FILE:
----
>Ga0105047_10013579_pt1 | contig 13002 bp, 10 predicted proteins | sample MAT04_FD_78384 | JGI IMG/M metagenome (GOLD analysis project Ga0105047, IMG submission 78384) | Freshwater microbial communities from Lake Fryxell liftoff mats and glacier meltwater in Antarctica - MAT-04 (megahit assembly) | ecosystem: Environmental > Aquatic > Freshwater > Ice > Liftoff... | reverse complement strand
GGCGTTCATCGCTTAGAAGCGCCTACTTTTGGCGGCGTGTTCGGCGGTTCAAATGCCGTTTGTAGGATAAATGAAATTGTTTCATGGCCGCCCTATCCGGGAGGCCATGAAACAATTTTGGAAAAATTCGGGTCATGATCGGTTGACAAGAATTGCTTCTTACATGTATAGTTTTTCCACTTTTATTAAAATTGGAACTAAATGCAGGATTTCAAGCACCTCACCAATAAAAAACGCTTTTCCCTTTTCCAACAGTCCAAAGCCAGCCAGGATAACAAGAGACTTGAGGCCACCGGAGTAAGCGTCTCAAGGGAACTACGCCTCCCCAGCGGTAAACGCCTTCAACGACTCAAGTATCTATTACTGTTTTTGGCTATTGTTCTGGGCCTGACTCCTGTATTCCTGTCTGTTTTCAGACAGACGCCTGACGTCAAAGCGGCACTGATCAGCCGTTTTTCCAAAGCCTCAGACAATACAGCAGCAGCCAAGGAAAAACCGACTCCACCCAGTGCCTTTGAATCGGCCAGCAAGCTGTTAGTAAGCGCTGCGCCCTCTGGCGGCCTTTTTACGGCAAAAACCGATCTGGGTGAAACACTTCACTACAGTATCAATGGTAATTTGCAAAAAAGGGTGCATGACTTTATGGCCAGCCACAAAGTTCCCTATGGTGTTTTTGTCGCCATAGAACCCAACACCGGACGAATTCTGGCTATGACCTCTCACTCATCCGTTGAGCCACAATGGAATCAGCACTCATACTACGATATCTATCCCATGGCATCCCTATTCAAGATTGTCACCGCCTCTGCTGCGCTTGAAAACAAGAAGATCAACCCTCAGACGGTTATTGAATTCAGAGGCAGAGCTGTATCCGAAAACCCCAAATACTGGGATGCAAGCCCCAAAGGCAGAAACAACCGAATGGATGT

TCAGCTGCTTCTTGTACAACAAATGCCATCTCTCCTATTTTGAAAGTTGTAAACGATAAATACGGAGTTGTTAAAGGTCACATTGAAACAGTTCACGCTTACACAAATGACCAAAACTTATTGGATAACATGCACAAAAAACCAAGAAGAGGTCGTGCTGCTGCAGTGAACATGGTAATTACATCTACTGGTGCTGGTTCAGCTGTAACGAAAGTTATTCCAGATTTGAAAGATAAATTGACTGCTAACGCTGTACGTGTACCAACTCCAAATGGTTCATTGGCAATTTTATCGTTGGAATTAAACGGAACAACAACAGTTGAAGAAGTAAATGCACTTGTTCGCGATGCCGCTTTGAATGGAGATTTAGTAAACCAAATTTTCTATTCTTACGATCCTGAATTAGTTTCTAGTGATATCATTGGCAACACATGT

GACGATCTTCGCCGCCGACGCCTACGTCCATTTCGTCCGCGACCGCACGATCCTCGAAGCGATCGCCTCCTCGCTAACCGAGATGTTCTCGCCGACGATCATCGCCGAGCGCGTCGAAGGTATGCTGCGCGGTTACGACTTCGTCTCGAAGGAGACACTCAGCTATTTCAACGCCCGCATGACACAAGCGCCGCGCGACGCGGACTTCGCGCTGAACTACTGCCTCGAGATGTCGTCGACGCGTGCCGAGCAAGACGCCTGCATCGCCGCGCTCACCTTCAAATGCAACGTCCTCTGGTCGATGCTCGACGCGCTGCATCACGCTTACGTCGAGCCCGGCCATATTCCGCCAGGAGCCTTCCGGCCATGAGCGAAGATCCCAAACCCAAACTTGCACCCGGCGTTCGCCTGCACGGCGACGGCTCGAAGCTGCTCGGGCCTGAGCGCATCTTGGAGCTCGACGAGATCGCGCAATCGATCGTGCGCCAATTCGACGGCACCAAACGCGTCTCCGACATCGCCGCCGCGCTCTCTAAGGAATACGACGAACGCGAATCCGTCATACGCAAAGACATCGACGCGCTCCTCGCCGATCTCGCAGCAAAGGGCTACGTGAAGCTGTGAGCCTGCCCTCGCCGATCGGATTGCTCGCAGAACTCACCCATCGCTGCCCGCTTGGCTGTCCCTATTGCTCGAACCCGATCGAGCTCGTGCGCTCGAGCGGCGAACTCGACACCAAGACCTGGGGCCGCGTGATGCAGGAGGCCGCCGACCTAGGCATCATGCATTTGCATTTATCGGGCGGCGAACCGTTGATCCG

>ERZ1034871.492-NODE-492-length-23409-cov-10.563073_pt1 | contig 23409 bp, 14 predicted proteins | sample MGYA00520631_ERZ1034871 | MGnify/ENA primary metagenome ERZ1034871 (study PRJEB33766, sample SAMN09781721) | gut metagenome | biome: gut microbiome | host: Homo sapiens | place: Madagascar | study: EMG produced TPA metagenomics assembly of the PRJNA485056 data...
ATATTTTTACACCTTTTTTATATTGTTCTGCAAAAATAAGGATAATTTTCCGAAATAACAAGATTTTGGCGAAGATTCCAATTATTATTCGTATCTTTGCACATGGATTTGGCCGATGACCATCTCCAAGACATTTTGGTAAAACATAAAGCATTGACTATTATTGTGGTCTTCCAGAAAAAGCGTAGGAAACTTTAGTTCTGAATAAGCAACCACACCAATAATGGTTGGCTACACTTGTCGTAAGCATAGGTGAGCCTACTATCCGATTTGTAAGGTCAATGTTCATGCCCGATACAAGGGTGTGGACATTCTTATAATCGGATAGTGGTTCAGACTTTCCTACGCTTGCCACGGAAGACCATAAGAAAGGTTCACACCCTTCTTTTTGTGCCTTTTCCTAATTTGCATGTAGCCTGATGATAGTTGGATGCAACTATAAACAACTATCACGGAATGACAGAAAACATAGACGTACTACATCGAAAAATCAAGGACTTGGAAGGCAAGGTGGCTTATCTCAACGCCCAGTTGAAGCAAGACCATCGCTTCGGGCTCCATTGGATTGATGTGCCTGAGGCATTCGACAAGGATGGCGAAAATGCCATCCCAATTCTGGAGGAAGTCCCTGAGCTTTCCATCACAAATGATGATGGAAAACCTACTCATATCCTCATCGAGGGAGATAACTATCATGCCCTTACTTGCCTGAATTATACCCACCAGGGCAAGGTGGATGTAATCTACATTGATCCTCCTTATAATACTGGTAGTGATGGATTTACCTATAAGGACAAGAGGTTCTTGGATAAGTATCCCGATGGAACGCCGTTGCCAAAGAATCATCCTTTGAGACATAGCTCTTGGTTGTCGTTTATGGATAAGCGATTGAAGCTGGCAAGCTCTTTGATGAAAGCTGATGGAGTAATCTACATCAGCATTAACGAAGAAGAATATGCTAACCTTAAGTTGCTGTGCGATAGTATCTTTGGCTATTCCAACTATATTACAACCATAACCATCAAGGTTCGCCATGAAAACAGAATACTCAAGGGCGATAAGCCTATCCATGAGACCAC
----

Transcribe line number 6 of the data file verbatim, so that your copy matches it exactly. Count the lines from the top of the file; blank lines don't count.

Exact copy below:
ATATTTTTACACCTTTTTTATATTGTTCTGCAAAAATAAGGATAATTTTCCGAAATAACAAGATTTTGGCGAAGATTCCAATTATTATTCGTATCTTTGCACATGGATTTGGCCGATGACCATCTCCAAGACATTTTGGTAAAACATAAAGCATTGACTATTATTGTGGTCTTCCAGAAAAAGCGTAGGAAACTTTAGTTCTGAATAAGCAACCACACCAATAATGGTTGGCTACACTTGTCGTAAGCATAGGTGAGCCTACTATCCGATTTGTAAGGTCAATGTTCATGCCCGATACAAGGGTGTGGACATTCTTATAATCGGATAGTGGTTCAGACTTTCCTACGCTTGCCACGGAAGACCATAAGAAAGGTTCACACCCTTCTTTTTGTGCCTTTTCCTAATTTGCATGTAGCCTGATGATAGTTGGATGCAACTATAAACAACTATCACGGAATGACAGAAAACATAGACGTACTACATCGAAAAATCAAGGACTTGGAAGGCAAGGTGGCTTATCTCAACGCCCAGTTGAAGCAAGACCATCGCTTCGGGCTCCATTGGATTGATGTGCCTGAGGCATTCGACAAGGATGGCGAAAATGCCATCCCAATTCTGGAGGAAGTCCCTGAGCTTTCCATCACAAATGATGATGGAAAACCTACTCATATCCTCATCGAGGGAGATAACTATCATGCCCTTACTTGCCTGAATTATACCCACCAGGGCAAGGTGGATGTAATCTACATTGATCCTCCTTATAATACTGGTAGTGATGGATTTACCTATAAGGACAAGAGGTTCTTGGATAAGTATCCCGATGGAACGCCGTTGCCAAAGAATCATCCTTTGAGACATAGCTCTTGGTTGTCGTTTATGGATAAGCGATTGAAGCTGGCAAGCTCTTTGATGAAAGCTGATGGAGTAATCTACATCAGCATTAACGAAGAAGAATATGCTAACCTTAAGTTGCTGTGCGATAGTATCTTTGGCTATTCCAACTATATTACAACCATAACCATCAAGGTTCGCCATGAAAACAGAATACTCAAGGGCGATAAGCCTATCCATGAGACCAC